I have attached a photo of the Short Cut Tower and Bridge that I took from the S/S Kaye E. Barker a few years ago.

    Name:  KayeOutboundDTI.jpg
Views: 1766
Size:  31.2 KB
    Forgot about the short cut setup. The FN control is a small panel on the desk at
    formely Conrail Bridge. When I aquired the FN board they were still setting up the FN control at the bridge. The Conrail supervisor told me they wanted to automate the Bridge but due to boat traffic situations it just didn't seem feasable. I did aquire the old Bridge model board, but its one of the paper on masonite types.

  19. #19

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    Pretty awsome DTRR. I had a chance to get the model board out of Beaubien Tower, but I was about a month too late. The owner had already sold it. Our model board is painted metal. Still has alot of the old stuff on it that's been removed and could easily be restored to its original condition. We also have two timers mounted right on the board. I was also one of the last full time operators on the 141 bridge over the Old Rouge. The interlocker was there (now at Greenfield Village), but not operating. All the crossing gates were still manually controlled and we had verbal control over the trains under the authority of the Solvay (DCRR) Yardmaster.

  20. #20

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    Hey All, 'been lurking here for almost three years, read a lot of great posts and learned a great deal, and it took a thread on Delray Tower to finally get me to register.

    I certainly can see where there's little-to-no interest in preserving this structure when it's put up against much more familiar buildings (many of which would have a better chance of re-use), but among railfans, Delray is something special. Ask any serious railfan in Michigan, northern Ohio or northern Indiana about Delray, and they'll know about it. The posts above already have touched on its historical relevance and the large amount of rail traffic that still passes by, as well as the fact that interlockers are just about extinct in this state. If a suitable home could be found for Delray and adequate funds raised, I would think it would be a worthy candidate for preservation. The book "Trackside Around Detroit - Downriver, 1946-76" does a great service to Delray Tower in words, photos and maps.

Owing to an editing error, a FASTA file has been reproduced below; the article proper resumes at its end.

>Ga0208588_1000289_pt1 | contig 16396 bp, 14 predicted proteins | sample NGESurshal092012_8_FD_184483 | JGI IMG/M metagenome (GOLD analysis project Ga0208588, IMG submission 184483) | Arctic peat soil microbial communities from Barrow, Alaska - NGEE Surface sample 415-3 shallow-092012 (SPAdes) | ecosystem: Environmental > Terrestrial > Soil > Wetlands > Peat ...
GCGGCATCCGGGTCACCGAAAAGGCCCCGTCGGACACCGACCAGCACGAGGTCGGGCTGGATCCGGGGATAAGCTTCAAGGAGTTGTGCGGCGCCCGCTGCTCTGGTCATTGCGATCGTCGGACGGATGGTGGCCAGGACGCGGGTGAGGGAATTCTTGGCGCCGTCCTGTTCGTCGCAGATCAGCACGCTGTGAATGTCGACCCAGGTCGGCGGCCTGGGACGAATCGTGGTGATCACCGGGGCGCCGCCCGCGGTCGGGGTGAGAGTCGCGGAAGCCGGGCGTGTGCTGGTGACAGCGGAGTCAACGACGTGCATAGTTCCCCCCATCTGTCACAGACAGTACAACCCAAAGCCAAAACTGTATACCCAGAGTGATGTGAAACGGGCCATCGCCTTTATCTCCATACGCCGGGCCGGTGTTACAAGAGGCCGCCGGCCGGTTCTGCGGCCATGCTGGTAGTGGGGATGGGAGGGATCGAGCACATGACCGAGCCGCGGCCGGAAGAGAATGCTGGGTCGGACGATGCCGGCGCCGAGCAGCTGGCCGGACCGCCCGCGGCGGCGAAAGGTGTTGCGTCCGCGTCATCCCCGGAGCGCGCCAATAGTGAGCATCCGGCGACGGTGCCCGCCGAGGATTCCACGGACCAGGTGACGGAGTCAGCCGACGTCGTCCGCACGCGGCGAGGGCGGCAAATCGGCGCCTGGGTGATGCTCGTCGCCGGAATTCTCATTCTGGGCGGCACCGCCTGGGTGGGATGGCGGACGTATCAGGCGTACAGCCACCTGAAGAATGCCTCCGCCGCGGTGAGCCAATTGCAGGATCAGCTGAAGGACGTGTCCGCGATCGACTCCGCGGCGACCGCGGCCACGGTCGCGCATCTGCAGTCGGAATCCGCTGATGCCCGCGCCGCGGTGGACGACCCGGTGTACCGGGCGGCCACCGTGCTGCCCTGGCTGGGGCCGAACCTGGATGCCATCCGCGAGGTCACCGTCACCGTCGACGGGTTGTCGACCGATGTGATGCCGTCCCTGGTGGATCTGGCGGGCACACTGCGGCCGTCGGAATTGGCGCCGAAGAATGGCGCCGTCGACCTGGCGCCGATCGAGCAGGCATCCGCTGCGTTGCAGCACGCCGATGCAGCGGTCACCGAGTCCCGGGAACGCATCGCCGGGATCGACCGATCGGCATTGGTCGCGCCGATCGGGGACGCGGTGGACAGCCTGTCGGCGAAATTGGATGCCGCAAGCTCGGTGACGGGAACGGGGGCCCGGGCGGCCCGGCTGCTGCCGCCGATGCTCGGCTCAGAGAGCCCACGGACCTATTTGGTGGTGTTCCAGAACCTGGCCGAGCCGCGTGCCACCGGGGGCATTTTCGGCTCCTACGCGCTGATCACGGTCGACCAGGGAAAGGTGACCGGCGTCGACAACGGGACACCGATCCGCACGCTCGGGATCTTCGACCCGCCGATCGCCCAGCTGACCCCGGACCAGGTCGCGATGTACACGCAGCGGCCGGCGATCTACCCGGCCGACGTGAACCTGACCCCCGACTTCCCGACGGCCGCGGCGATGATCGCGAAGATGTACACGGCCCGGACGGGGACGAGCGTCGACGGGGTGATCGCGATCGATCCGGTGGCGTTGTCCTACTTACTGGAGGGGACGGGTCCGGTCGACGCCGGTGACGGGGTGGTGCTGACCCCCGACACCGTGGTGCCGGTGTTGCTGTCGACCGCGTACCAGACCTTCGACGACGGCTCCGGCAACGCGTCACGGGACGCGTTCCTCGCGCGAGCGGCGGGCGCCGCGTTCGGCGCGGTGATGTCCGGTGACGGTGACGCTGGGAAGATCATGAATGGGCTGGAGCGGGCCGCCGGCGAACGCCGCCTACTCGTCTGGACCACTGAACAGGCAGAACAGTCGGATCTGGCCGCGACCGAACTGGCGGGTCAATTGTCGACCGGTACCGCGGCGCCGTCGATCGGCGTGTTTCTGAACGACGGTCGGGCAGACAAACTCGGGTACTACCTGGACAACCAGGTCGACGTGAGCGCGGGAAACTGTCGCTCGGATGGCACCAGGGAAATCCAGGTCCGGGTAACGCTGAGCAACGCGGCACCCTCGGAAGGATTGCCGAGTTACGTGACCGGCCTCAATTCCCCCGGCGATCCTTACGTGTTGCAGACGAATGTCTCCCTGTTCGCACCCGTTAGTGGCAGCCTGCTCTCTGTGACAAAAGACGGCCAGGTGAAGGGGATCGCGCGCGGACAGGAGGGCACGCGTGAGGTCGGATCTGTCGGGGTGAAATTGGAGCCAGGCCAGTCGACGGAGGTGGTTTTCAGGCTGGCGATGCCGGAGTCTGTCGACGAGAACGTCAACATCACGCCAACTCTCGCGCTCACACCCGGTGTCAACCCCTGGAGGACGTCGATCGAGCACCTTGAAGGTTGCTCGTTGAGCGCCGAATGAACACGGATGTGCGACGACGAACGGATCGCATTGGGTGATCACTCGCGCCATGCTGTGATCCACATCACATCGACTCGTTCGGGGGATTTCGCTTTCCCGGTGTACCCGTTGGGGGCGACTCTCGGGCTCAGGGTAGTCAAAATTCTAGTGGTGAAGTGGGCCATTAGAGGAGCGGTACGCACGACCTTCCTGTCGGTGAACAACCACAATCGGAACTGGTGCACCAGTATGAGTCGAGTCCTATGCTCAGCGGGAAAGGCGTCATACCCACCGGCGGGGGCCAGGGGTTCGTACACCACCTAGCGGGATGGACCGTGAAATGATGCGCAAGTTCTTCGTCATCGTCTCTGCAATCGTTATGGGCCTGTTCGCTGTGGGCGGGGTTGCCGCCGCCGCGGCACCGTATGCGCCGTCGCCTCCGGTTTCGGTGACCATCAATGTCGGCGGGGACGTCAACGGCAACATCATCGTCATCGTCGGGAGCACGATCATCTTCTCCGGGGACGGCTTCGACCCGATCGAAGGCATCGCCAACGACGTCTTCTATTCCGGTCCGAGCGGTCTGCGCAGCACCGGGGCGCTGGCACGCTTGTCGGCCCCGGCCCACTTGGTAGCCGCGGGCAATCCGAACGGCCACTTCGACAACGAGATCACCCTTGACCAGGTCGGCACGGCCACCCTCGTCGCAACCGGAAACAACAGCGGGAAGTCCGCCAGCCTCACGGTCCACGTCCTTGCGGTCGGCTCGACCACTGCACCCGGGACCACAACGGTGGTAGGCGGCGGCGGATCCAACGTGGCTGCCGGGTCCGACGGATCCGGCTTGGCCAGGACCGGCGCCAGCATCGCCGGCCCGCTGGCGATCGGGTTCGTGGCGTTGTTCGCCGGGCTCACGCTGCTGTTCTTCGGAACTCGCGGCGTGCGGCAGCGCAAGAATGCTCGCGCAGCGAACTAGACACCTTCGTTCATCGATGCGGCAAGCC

Rocko, I haven't been inside Grasselli down at North Judson, but I know those folks have put a lot of effort into it. The effort to save Mershon kind of fell apart -- literally -- as soon as it began. The movers dropped the tower onto its side while they were in the process of lifting it from its original site and onto a flatbed in 1988, turning much of the structure into kindling. A few years later, the rebuilt tower was sitting on the grounds of the Saginaw Valley Railway Museum when it was torched in the middle of the night, again causing much damage. So, what remains is more or less a replica. This is all quite troubling to me, as I more or less lived in that tower from 1980 until it close in 1987.

    If there's a template for a great preservation effort of an interlocking tower, it's AC Tower down in Marion, Ohio. It took time, money, elbow grease, and a lot of cooperation between several parties, but the tower and nearby Marion Union Station have been beautifully restored.

    Dtrrman, that's great that you have the model board out of FN. That was a neat spot, too.

    Sorry for such a long-winded first post. Great site and great people here . . . proud to be a part of it.

  21. #21

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    Quote Originally Posted by BillyBBrew View Post
    Pretty awsome DTRR. I had a chance to get the model board out of Beaubien Tower, but I was about a month too late. The owner had already sold it. Our model board is painted metal. Still has alot of the old stuff on it that's been removed and could easily be restored to its original condition. We also have two timers mounted right on the board. I was also one of the last full time operators on the 141 bridge over the Old Rouge. The interlocker was there (now at Greenfield Village), but not operating. All the crossing gates were still manually controlled and we had verbal control over the trains under the authority of the Solvay (DCRR) Yardmaster.
    Any chance on getting photos of that board at Shortcut?

  22. #22

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    The NX interlocking machine from Fostoria now at Marion I aquired years ago and set it up at marion. I was a great Friend of the late Todd Miller who did a lot of the work at marion saving that tower and depot. AC at Marion is really a model of restoration efforts.

  23. #23